UNITED NATIONS – Queen Sofia visited UN headquarters on Monday to accept the Franklin D. Roosevelt International Disability Rights Award on behalf of Spain.
The Franklin & Eleanor Roosevelt Institute and the Lantos Foundation for Human Rights and Justice honored Spain for its efforts “toward improving the human rights and inclusion of persons with disabilities in their country.”
The queen received the award from David B. Roosevelt, grandson of President Franklin Delano Roosevelt.
“This award serves us as a stimulus to continue making progress toward a fully egalitarian society,” Sofia said.
David Roosevelt said that Spain leads in guaranteeing the rights of its disabled citizens and is an example to other countries, giving as a specific example a series of legislative measures passed in 2006.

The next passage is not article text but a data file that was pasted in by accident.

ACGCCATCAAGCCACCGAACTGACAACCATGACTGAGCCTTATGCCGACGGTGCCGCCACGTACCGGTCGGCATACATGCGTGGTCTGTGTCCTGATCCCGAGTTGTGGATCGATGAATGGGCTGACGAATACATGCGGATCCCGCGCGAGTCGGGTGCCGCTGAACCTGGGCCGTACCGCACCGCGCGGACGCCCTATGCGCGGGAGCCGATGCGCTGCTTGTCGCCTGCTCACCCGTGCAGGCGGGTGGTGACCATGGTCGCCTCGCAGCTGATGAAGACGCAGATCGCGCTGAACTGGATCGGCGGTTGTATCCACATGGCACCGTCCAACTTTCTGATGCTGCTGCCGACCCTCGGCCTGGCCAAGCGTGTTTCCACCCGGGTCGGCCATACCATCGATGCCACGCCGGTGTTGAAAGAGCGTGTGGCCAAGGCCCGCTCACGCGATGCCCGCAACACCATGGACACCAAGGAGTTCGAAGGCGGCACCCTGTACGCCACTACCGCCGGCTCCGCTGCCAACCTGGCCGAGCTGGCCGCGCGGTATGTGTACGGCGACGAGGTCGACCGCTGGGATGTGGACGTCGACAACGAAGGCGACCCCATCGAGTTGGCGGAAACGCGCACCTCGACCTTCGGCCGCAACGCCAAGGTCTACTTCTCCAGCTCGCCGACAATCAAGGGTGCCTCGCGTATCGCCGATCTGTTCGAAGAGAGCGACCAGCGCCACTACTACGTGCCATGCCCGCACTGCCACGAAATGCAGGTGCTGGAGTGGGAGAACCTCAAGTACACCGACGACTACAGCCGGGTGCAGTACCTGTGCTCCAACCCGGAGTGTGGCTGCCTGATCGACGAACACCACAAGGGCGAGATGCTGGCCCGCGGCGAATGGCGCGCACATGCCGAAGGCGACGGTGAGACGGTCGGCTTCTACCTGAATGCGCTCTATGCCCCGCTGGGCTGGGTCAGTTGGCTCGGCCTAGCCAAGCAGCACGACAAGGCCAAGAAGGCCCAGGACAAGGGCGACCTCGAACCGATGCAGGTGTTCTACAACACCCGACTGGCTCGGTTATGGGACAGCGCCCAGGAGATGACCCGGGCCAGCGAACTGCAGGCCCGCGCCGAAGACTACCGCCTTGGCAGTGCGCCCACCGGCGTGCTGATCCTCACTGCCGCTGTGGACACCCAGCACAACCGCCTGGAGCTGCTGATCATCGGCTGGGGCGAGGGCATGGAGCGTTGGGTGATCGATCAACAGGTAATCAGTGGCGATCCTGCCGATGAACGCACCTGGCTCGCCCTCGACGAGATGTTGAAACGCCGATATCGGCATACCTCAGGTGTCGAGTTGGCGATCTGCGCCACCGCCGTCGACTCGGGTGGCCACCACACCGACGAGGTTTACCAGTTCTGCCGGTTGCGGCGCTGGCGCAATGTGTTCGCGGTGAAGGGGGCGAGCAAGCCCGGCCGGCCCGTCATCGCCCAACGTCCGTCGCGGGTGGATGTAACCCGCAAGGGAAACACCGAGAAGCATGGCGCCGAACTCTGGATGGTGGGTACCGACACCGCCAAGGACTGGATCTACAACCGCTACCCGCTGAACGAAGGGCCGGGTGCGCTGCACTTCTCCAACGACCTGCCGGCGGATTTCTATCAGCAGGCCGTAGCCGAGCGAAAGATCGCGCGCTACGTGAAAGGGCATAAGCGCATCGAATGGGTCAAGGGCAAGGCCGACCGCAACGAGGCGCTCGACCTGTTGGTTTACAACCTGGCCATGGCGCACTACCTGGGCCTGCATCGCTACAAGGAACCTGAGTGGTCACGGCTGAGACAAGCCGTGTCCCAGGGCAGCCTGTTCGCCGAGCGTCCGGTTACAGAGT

He went on to say that his grandfather, who suffered from polio, would have been gratified by Spain’s advances.
Spain’s Health, Social Services and Equality Minister Ana Mato called the prize “a source of enormous satisfaction” for the Iberian nation, which has established the goal of “full integration, non-discrimination and improving the quality of life of differently enabled people.”
The award includes a cash prize of $50,000 (around 38,000 euros) for a non-governmental organization in the prizewinning country, which has been granted to the Spanish Committee of Representatives of Persons with Disabilities, or CERMI, whose president, Luis Cayo Perez Bueno, accepted the check.
Sofia planned to attend the men’s final at the U.S. Open tennis tournament on Monday in New York to cheer on compatriot Rafael Nadal. EFE